3A.3 Hugh Wilson The incredible story of how degraded gorse-infested farmland has been regenerated back into beautiful New Zealand native forest over the course of 30 years.. Fools & Dreamers: Regenerating a Native Forest is a 30-minute documentary about Hinewai Nature Reserve, on New Zealand’s Banks Peninsula, and its kaitiaki/manager of 30 years, botanist Hugh Wilson. When, in 1987, Hugh let the local community know of his plans to allow the introduced ‘weed’ gorse to grow as a nurse canopy to regenerate farmland into native forest, people were not only sceptical but outright angry – the plan was the sort to be expected only of “fools and dreamers”. Now considered a hero locally and across the country, Hugh oversees 1500 hectares resplendent in native forest, where birds and other wildlife are abundant and 47 known waterfalls are in permanent flow. He has proven without doubt that nature knows best – and that he is no fool.


- Engineer Topher White ted talk, video or talk The sounds of the rainforest include: the chirps of birds, the buzz of cicadas, the banter of gibbons. But in the background is the almost-always present sound of a chainsaw, from illegal loggers. Engineer Topher White shares a simple, scalable way to stop this brutal deforestation — that starts with your old cell phone. coding plants is the absolute safeguard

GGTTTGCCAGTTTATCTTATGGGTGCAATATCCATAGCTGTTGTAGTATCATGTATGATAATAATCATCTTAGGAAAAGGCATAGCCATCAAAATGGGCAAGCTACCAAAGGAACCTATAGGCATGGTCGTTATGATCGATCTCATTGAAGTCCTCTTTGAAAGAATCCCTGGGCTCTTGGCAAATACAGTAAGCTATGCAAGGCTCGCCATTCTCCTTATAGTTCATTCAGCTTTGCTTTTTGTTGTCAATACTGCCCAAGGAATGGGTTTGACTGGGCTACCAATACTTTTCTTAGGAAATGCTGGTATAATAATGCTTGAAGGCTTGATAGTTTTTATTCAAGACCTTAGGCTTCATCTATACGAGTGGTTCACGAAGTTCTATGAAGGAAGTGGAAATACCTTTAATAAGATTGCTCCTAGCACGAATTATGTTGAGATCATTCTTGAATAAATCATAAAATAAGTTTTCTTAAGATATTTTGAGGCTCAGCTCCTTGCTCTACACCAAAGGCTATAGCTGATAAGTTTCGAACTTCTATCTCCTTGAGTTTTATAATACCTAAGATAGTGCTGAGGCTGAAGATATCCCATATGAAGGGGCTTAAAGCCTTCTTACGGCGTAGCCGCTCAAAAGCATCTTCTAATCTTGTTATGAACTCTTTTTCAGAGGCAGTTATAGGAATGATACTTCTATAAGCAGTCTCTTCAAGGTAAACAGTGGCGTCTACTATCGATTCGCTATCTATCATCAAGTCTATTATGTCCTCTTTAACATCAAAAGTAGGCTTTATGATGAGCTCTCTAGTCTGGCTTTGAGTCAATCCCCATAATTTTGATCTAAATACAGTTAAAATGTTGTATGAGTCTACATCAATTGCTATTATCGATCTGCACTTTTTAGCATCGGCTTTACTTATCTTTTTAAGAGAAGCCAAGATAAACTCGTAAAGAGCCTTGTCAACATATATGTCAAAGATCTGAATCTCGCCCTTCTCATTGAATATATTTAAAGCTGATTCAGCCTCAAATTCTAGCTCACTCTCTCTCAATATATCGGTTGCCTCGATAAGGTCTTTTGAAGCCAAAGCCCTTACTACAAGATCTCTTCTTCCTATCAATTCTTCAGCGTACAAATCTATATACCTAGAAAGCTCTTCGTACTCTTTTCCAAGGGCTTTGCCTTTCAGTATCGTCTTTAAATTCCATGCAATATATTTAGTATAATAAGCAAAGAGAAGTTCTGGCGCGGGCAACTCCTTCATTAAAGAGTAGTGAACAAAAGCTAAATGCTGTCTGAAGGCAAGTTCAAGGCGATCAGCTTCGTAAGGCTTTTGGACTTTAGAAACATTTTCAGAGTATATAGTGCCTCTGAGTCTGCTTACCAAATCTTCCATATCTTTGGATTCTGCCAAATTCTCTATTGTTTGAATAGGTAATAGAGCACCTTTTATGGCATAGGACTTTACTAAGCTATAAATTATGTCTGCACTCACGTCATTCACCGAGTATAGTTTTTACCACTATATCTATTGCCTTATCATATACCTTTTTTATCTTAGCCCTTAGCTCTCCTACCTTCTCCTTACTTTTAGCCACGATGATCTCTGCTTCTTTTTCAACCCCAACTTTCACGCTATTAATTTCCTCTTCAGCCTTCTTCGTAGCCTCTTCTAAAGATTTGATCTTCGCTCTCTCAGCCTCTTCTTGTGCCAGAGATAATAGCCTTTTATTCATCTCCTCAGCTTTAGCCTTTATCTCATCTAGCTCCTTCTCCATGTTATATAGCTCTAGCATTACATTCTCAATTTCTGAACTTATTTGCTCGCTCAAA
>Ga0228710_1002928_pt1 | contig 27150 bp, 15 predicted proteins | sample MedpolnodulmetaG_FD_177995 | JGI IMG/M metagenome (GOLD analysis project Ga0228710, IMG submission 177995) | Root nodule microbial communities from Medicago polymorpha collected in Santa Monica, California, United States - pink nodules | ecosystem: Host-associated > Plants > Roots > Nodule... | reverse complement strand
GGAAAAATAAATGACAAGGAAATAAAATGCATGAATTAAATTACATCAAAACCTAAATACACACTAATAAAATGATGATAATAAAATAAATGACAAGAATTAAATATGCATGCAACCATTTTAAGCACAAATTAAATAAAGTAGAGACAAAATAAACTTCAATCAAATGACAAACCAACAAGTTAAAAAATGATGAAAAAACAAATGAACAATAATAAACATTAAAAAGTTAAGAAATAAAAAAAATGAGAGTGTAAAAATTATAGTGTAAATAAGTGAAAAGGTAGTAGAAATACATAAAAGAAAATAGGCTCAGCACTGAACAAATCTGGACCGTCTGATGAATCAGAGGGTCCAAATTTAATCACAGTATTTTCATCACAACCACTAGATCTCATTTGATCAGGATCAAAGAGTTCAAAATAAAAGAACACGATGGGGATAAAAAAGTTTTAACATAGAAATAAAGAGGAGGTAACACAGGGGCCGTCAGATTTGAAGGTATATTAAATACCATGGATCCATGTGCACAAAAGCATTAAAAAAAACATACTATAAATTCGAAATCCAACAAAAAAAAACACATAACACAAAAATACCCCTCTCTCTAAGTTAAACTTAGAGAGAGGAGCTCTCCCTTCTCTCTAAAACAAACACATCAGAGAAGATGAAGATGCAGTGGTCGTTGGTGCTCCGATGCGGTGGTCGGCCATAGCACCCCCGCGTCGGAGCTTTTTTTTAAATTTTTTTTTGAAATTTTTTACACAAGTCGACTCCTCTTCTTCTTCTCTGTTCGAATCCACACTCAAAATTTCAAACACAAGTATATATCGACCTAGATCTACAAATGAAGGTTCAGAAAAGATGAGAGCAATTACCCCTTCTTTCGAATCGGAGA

Topher’s background is primarily in Physics, software development and Communication, having received a degree in Physics at Kenyon College and going on to work for years at SLAC Natl Accelerator Lab (High Energy Physics) and the ITER Organization (Nuclear Fusion) in France. Along the way, he also served as CTO for two startups in San Francisco, where he obtained industry-level experience in software development — the foundation of the Rainforest Connection platform. Rainforest Connection (RFCx) is an innovative nonprofit startup at the forefront of conservation technology committed to applying the most effective and timely technology to protect our planet’s precious, ancient forests and wildlife from illegal logging and poaching. RFCx listens to the rainforest remotely, using commonplace mobile tech and existing telecommunications infrastructure, and transforms these audio streams into a profound and automatic understanding of the forest soundscape, rooting out any threats using AI/ML models. RFCx partners with local NGOs and indigenous tribes to deter incursions through real-time threat detection and provides forensic evidence to enable governments to take action to prevent further incursions. They make this data available to academic researchers and government agencies to assist the fields of field ecology and conservation. RFCx is able to cheaply and effectively protect rainforests around the world, with current projects in 11 countries on 5 continents monitoring over 3,000 sq km of rainforest. Conserving rainforests is one of the cheapest and fastest ways to slow climate change today. One acoustic monitoring device, protecting 3 sq km of forest, equates to 15k tons of CO2 sequestered or taking 3,000 cars off the road. RFCx will have expanded into 5 new regions by Spring of 2020. As they work toward a future of plug and play acoustic monitoring devices, they will be able to protect vast expanses of threatened ecosystems even more cheaply. This is needed as soon as possible, as the past solutions of on-ground patrols, camera traps, and satellite imagery are relatively ineffective to protect these large, dense reserves.